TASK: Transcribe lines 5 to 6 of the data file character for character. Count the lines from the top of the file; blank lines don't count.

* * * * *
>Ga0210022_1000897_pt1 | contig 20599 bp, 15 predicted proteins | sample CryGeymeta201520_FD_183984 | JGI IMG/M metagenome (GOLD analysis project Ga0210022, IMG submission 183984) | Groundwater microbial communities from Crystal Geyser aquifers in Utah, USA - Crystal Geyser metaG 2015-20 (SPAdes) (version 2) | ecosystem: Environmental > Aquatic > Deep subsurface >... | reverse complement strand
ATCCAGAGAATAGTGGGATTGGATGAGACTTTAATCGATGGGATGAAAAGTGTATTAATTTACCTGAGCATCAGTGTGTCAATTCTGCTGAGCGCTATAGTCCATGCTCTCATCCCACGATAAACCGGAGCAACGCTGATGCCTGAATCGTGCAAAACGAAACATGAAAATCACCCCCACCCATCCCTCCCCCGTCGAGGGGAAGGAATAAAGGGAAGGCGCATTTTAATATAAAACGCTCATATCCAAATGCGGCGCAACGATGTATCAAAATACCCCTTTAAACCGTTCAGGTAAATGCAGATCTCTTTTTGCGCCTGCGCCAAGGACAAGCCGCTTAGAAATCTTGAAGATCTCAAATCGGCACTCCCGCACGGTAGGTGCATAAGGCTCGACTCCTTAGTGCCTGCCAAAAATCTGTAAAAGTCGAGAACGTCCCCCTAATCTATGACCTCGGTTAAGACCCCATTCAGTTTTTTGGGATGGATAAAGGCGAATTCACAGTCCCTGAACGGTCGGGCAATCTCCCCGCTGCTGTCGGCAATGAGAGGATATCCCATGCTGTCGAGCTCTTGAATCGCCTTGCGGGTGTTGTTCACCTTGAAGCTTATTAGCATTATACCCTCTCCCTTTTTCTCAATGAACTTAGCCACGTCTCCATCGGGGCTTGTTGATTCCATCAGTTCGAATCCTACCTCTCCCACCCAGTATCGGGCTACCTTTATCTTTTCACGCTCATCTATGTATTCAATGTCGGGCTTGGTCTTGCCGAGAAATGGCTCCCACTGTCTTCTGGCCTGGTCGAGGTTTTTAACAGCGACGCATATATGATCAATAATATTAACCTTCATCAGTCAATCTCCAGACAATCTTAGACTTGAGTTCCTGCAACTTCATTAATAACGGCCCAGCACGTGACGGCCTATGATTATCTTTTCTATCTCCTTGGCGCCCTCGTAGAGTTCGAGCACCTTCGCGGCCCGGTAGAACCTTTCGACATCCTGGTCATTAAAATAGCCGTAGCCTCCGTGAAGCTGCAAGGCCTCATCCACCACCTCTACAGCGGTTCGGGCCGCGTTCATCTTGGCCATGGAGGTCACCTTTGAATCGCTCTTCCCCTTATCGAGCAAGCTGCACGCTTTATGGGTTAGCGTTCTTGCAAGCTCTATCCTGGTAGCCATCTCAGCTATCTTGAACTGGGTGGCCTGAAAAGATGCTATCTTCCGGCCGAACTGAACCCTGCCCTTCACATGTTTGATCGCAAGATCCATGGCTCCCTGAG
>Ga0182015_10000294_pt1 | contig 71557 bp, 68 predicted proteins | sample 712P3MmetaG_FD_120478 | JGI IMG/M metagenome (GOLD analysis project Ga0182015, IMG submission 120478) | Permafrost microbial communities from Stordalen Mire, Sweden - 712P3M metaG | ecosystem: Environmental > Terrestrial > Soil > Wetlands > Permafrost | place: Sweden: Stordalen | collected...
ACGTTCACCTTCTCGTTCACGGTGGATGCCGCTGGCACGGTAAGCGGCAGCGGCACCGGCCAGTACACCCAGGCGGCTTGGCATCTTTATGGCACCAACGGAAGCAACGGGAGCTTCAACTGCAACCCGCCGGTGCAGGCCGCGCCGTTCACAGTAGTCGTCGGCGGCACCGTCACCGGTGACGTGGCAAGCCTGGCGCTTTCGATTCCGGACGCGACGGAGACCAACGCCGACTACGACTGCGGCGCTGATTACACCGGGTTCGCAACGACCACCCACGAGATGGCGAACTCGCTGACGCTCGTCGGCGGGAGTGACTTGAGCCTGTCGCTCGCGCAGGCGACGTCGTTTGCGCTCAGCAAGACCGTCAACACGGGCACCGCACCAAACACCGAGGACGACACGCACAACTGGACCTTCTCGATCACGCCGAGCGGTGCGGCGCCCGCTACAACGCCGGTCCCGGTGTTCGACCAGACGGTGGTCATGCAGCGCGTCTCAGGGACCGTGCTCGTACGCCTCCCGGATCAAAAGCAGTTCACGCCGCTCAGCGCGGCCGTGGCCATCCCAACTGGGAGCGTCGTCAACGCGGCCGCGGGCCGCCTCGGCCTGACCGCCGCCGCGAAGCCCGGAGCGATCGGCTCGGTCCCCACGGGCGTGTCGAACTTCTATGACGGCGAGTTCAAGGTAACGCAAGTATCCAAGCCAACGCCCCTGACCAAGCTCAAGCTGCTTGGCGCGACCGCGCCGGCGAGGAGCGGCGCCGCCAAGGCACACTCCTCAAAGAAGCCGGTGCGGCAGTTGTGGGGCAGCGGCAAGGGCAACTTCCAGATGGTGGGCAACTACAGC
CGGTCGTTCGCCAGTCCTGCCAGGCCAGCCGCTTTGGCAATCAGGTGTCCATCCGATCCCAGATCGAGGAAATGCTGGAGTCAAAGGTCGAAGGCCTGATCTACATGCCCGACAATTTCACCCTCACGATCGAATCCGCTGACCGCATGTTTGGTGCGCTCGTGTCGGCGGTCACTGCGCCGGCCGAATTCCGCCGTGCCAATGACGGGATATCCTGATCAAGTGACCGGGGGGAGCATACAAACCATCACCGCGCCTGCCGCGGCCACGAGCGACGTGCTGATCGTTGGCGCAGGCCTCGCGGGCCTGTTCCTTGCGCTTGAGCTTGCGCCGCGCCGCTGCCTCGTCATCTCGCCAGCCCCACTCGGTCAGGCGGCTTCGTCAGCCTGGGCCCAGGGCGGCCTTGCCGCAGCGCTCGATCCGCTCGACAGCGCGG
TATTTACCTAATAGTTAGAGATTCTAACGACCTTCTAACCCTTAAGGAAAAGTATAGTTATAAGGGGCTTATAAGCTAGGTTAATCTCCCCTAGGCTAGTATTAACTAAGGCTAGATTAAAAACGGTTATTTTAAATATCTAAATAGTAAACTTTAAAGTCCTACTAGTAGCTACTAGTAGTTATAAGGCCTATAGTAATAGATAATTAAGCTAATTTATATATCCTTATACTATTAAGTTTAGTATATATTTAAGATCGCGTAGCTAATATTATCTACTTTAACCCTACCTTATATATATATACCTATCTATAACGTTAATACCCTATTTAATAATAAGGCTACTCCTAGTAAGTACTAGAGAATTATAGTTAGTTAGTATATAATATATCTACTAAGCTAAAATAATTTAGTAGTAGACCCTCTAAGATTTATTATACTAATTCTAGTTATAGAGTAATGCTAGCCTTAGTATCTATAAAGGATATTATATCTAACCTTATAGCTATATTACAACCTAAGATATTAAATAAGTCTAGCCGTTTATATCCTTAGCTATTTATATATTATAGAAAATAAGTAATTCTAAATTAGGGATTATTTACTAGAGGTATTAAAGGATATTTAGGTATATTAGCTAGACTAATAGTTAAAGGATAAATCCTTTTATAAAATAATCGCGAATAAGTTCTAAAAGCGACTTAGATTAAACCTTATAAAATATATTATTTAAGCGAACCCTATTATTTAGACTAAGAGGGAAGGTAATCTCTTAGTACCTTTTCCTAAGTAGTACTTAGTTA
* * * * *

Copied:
CGGTCGTTCGCCAGTCCTGCCAGGCCAGCCGCTTTGGCAATCAGGTGTCCATCCGATCCCAGATCGAGGAAATGCTGGAGTCAAAGGTCGAAGGCCTGATCTACATGCCCGACAATTTCACCCTCACGATCGAATCCGCTGACCGCATGTTTGGTGCGCTCGTGTCGGCGGTCACTGCGCCGGCCGAATTCCGCCGTGCCAATGACGGGATATCCTGATCAAGTGACCGGGGGGAGCATACAAACCATCACCGCGCCTGCCGCGGCCACGAGCGACGTGCTGATCGTTGGCGCAGGCCTCGCGGGCCTGTTCCTTGCGCTTGAGCTTGCGCCGCGCCGCTGCCTCGTCATCTCGCCAGCCCCACTCGGTCAGGCGGCTTCGTCAGCCTGGGCCCAGGGCGGCCTTGCCGCAGCGCTCGATCCGCTCGACAGCGCGG
TATTTACCTAATAGTTAGAGATTCTAACGACCTTCTAACCCTTAAGGAAAAGTATAGTTATAAGGGGCTTATAAGCTAGGTTAATCTCCCCTAGGCTAGTATTAACTAAGGCTAGATTAAAAACGGTTATTTTAAATATCTAAATAGTAAACTTTAAAGTCCTACTAGTAGCTACTAGTAGTTATAAGGCCTATAGTAATAGATAATTAAGCTAATTTATATATCCTTATACTATTAAGTTTAGTATATATTTAAGATCGCGTAGCTAATATTATCTACTTTAACCCTACCTTATATATATATACCTATCTATAACGTTAATACCCTATTTAATAATAAGGCTACTCCTAGTAAGTACTAGAGAATTATAGTTAGTTAGTATATAATATATCTACTAAGCTAAAATAATTTAGTAGTAGACCCTCTAAGATTTATTATACTAATTCTAGTTATAGAGTAATGCTAGCCTTAGTATCTATAAAGGATATTATATCTAACCTTATAGCTATATTACAACCTAAGATATTAAATAAGTCTAGCCGTTTATATCCTTAGCTATTTATATATTATAGAAAATAAGTAATTCTAAATTAGGGATTATTTACTAGAGGTATTAAAGGATATTTAGGTATATTAGCTAGACTAATAGTTAAAGGATAAATCCTTTTATAAAATAATCGCGAATAAGTTCTAAAAGCGACTTAGATTAAACCTTATAAAATATATTATTTAAGCGAACCCTATTATTTAGACTAAGAGGGAAGGTAATCTCTTAGTACCTTTTCCTAAGTAGTACTTAGTTA